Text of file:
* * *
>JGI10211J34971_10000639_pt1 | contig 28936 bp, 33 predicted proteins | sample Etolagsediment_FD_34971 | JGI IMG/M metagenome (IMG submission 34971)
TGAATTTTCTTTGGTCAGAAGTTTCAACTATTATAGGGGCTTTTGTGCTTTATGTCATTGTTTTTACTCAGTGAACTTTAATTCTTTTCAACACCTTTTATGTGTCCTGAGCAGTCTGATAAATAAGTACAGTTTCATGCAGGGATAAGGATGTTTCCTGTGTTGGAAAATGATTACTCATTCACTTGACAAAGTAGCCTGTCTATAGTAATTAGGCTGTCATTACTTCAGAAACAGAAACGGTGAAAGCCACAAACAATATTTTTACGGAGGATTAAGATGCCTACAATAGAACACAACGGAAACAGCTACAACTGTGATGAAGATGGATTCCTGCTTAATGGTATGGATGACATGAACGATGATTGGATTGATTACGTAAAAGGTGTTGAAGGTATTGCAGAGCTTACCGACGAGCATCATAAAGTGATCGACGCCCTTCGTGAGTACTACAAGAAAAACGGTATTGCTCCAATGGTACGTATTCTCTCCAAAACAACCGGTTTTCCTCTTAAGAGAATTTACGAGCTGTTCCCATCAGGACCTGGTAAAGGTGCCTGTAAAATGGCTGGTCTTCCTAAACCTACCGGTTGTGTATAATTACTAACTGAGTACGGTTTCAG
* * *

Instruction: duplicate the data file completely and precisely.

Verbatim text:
>JGI10211J34971_10000639_pt1 | contig 28936 bp, 33 predicted proteins | sample Etolagsediment_FD_34971 | JGI IMG/M metagenome (IMG submission 34971)
TGAATTTTCTTTGGTCAGAAGTTTCAACTATTATAGGGGCTTTTGTGCTTTATGTCATTGTTTTTACTCAGTGAACTTTAATTCTTTTCAACACCTTTTATGTGTCCTGAGCAGTCTGATAAATAAGTACAGTTTCATGCAGGGATAAGGATGTTTCCTGTGTTGGAAAATGATTACTCATTCACTTGACAAAGTAGCCTGTCTATAGTAATTAGGCTGTCATTACTTCAGAAACAGAAACGGTGAAAGCCACAAACAATATTTTTACGGAGGATTAAGATGCCTACAATAGAACACAACGGAAACAGCTACAACTGTGATGAAGATGGATTCCTGCTTAATGGTATGGATGACATGAACGATGATTGGATTGATTACGTAAAAGGTGTTGAAGGTATTGCAGAGCTTACCGACGAGCATCATAAAGTGATCGACGCCCTTCGTGAGTACTACAAGAAAAACGGTATTGCTCCAATGGTACGTATTCTCTCCAAAACAACCGGTTTTCCTCTTAAGAGAATTTACGAGCTGTTCCCATCAGGACCTGGTAAAGGTGCCTGTAAAATGGCTGGTCTTCCTAAACCTACCGGTTGTGTATAATTACTAACTGAGTACGGTTTCAG